It was Stephen.
He just wandered into my room and started packing up CDs like he wasn’t suddenly the top story on SportsCenter.
“I thought you’d be busy doing something else right now…” I asked when he walked in.
“Like what?” totally oblivous to the idea that there’d be any demand for his attention.
So we sat there shooting the breeze, packing CDs as guys kept walking by the door, praising Steph for his tremendous game and lamenting about how “heartbreaking” the loss was. He just kept packing, talking and not even realizing the trajectory his life was about to embark on.
I remember exactly where I was when I met Stephen Curry…because it was incredibly awkward — at least to me. It was my first night back on campus before my Junior year at Davidson and someone introduced me to Steph as a guy who is going to be great for the basketball team. There are two things I remember thinking about the exchange:
- How good can he be if he’s coming to Davidson? Now this isn’t a slight on the team at all. It’s just that Coach McKillop’s teams are built on teamwork, ball movement, defense and getting the open shot. The Wildcats never really relied on “superstar” talent, so I figured any new recruit would be someone who just fit into the great system.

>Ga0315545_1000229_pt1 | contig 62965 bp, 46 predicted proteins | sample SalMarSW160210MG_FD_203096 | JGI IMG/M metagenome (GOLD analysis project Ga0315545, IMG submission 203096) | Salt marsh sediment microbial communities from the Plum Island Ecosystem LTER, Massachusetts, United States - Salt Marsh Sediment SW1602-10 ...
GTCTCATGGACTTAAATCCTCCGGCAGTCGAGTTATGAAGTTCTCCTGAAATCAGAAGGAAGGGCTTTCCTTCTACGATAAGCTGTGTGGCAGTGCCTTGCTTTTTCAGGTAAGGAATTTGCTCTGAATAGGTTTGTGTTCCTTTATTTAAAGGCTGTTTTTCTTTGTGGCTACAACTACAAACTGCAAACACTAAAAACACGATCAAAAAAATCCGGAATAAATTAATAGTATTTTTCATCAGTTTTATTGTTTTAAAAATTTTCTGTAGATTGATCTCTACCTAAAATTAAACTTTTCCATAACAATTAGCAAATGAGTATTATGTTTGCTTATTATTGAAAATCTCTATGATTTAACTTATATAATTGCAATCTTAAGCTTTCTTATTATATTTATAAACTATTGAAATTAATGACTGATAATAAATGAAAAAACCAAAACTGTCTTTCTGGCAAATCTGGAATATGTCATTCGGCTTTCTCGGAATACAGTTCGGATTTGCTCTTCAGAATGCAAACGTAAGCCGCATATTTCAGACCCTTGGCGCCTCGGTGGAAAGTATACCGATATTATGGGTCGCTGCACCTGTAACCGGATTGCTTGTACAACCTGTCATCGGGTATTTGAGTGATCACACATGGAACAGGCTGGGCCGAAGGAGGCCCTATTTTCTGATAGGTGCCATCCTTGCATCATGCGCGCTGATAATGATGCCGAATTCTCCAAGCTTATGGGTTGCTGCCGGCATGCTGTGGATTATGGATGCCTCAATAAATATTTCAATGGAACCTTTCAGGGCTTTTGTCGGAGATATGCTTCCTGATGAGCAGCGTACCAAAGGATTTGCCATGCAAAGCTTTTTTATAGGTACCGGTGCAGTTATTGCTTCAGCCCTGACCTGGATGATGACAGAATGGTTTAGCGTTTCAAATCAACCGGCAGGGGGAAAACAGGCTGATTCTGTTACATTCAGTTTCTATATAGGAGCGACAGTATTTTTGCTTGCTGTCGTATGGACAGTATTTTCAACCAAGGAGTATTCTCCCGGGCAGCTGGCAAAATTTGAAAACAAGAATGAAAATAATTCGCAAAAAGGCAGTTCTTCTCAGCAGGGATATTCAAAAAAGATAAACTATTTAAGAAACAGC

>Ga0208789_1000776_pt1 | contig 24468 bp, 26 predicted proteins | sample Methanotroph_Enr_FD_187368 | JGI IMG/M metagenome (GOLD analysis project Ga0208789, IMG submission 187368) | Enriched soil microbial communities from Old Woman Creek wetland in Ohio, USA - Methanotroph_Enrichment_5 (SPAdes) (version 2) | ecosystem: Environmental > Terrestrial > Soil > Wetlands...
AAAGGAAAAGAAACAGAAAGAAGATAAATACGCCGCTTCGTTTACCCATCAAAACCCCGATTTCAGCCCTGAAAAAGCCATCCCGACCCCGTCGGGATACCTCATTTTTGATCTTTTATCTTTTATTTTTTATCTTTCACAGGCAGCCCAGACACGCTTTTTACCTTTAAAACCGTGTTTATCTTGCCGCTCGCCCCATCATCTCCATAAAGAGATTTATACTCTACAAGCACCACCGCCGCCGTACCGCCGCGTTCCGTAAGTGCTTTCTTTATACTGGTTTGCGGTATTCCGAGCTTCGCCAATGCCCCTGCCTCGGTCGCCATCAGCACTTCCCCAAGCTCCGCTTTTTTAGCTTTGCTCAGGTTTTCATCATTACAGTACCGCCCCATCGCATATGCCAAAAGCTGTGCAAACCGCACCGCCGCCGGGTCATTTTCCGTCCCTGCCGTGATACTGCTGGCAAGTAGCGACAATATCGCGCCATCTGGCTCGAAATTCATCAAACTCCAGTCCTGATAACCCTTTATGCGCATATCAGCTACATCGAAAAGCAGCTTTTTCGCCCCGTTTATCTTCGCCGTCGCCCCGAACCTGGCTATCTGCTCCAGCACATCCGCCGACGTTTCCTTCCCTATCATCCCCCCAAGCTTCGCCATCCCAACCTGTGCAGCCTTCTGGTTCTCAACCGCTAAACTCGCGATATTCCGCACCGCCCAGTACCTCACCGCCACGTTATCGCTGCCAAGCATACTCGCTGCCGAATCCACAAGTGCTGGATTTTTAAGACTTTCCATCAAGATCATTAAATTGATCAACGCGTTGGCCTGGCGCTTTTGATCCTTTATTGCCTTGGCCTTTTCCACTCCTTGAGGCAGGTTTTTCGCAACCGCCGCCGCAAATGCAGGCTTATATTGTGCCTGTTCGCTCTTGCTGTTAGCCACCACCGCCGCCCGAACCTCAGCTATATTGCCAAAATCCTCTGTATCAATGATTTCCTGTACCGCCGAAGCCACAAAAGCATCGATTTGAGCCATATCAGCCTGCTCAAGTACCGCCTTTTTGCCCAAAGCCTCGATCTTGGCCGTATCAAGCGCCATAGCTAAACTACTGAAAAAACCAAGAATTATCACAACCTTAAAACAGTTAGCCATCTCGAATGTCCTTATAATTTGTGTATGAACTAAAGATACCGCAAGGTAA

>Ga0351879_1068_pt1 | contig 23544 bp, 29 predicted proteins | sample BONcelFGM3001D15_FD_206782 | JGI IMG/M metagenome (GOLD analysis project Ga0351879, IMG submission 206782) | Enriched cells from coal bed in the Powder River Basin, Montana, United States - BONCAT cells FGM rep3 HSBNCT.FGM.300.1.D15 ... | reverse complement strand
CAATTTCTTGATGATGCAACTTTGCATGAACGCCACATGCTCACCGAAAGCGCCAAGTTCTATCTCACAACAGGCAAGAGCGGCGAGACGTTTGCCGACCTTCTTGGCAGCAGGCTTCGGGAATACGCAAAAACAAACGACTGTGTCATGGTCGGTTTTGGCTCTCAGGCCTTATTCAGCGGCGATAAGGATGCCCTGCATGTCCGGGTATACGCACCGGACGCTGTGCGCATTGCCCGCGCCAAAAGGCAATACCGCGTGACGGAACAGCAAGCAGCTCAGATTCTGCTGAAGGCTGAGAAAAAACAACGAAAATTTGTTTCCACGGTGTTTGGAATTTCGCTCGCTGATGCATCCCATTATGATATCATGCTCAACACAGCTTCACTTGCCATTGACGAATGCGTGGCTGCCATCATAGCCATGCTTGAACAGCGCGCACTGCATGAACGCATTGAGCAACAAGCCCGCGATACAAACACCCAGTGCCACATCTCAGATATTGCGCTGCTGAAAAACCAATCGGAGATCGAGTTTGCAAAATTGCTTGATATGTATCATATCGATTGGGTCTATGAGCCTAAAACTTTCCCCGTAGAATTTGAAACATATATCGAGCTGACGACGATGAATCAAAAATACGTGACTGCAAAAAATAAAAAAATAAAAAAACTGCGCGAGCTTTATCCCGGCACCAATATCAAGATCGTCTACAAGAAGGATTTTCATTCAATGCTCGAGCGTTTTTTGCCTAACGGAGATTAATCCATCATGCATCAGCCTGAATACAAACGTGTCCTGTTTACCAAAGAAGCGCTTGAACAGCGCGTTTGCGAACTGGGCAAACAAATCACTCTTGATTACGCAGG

2. Since when did Davidson get commitments from kids who were Sophomores in high school?
Seriously. I talked to Steph for a few minutes — exchanged pleasantries — and walked away with my friend, asking “isn’t it early in the school year to have high school kids visit?” I spent the whole conversation with Stephen thinking he was 14 years old. That’s how he looked; barely pubescent with clothes that were perpetually baggy. This kid is a freshman? And if he was, can we really expect him to make an impact this year? The conversation’s awkwardness comes from the fact that I’m pretty sure I treated him like a high school kid during that convo…I’m also sure he was used to it, though.